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Article Published 01/10/2018

Recently, the Utah Division of State History published a booklet highlighting the war memorials that have been created statewide to honor the soldiers, sailors, marines and nurses who served our country in World War I.  The publication was created by the UDSH under the auspices of the Utah World War I Centennial Commission and in partnership with the Utah Department of Veterans and Military Affairs.

In the booklet the following information is given: "Utah's contribution the the war was significant: 24,000 Utahns were enlisted in the armed services, with 864 among the wounded and 665 who died.  Soon after America's involvement in the war that started in April 1917, Utahns began organizing to assist the veterans and families affected by the conflict.  The Service Star Legion, the Daughters of the Utah Pioneers, the American Legion, the Utah Copper Company and others eventually produced memorials to veterans.  Though varied in appearance and sponsorship, Utah monuments generally conveyed a message of pride and a desire to publicly remember the war dead.

"Among the most influential commemorative organizations in Utah during the interwar years was the Service Star Legion.  The group's name referred to the flag that was often displayed in the homes of soldiers, and the Legion was made up largely of women whose children had served in the war.  The local forerunner of the Legion was the War Mothers of Utah, which organized in July 1918 to provide comfort and recognition to soldiers and their families.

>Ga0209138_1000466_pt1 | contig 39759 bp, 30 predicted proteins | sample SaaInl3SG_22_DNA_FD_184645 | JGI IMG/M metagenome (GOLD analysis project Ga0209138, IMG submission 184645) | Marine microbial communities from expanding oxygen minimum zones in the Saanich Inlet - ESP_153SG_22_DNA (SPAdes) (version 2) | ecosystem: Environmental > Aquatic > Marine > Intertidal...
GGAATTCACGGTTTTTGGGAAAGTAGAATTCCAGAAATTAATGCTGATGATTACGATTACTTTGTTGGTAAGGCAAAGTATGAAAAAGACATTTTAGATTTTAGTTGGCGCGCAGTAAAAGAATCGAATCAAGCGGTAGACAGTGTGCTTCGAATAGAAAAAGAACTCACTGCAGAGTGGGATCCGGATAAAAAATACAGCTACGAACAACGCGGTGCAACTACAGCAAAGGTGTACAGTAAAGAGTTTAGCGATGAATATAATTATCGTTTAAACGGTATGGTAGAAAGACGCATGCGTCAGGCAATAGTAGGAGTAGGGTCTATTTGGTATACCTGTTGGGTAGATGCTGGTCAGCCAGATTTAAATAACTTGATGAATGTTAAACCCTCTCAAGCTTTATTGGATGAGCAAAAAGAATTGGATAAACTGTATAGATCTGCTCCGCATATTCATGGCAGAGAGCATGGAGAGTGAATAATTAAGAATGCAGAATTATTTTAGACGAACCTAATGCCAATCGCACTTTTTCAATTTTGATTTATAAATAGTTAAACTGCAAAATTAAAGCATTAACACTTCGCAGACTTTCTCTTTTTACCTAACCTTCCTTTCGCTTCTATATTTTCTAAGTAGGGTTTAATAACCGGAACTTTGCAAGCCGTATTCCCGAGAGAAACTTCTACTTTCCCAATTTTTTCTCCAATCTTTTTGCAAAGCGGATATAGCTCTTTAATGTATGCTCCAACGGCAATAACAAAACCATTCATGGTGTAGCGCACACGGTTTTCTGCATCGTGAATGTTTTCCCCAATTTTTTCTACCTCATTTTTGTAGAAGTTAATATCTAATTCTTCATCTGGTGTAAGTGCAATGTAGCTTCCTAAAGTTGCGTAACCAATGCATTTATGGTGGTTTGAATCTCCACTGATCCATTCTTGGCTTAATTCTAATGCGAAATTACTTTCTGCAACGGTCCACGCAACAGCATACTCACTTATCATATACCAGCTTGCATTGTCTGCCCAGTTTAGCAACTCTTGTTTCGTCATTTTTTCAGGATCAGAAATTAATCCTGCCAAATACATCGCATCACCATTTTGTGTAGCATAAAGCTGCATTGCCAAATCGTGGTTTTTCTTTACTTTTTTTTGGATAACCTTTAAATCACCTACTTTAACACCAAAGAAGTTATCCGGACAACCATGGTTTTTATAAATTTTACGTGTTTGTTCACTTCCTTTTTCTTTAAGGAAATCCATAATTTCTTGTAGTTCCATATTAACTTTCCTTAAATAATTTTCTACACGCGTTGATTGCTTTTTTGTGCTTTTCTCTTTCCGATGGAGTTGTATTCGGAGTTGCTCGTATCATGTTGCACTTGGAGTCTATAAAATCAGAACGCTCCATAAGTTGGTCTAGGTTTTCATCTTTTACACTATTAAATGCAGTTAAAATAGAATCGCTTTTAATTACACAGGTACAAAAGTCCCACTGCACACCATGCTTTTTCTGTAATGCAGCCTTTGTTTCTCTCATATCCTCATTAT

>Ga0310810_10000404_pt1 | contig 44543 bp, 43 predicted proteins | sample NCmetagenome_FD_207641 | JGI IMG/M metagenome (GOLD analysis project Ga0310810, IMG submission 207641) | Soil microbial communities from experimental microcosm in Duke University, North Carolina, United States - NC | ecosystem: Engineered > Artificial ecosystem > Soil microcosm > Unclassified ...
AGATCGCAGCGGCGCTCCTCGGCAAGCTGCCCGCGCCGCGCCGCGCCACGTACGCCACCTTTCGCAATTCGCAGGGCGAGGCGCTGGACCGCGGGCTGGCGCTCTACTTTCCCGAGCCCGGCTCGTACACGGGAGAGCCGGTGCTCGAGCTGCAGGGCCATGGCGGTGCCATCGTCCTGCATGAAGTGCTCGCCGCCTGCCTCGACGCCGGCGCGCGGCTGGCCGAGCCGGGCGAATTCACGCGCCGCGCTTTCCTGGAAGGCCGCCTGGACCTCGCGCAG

"The Legion outlined a mission corresponding with the five points of the 'service star'--relief, remembrance, sisterhood, education and vigilance.  The Utah Division focused largely on remembrance during the 1920s and 1930s.  During this time, individual chapters constructed monuments throughout the state."

Of the many monuments dedicated throughout Utah, the most noted and probably the most frequently visited are the monuments in Memory Grove Park, along City Creek, in Salt Lake City.  The Davis County Veterans Memorial is housed in the old Davis County Courthouse in Farmington, Utah.  The building was built in 1931-1932 as an expansion of an older courthouse and space for a war memorial was incorporated into the building's expansion design.  Included was a space for a stained glass window tribute to the county's veterans.  The beautiful art work memorializes (in its inscription) veterans of the Civil War, the Black Hawk Indian Troubles, the Spanish American War and Philippines Insurrection and World War I.  The stained glass scene depicts a victorious angel heralding the efforts of a sailor and soldier, who are holding the flag of the United States over the world.  The memorial contains the inscription: THEY WHO SACRIFICE MOST LIVE LONGEST IN THE HEARTS OF THE PEOPLE.

(Copies of the 'Utah's World War I Memorials' booklet are available at the Heritage Museum of Layton.  Also, the attached photo is courtesy of the booklet publisher)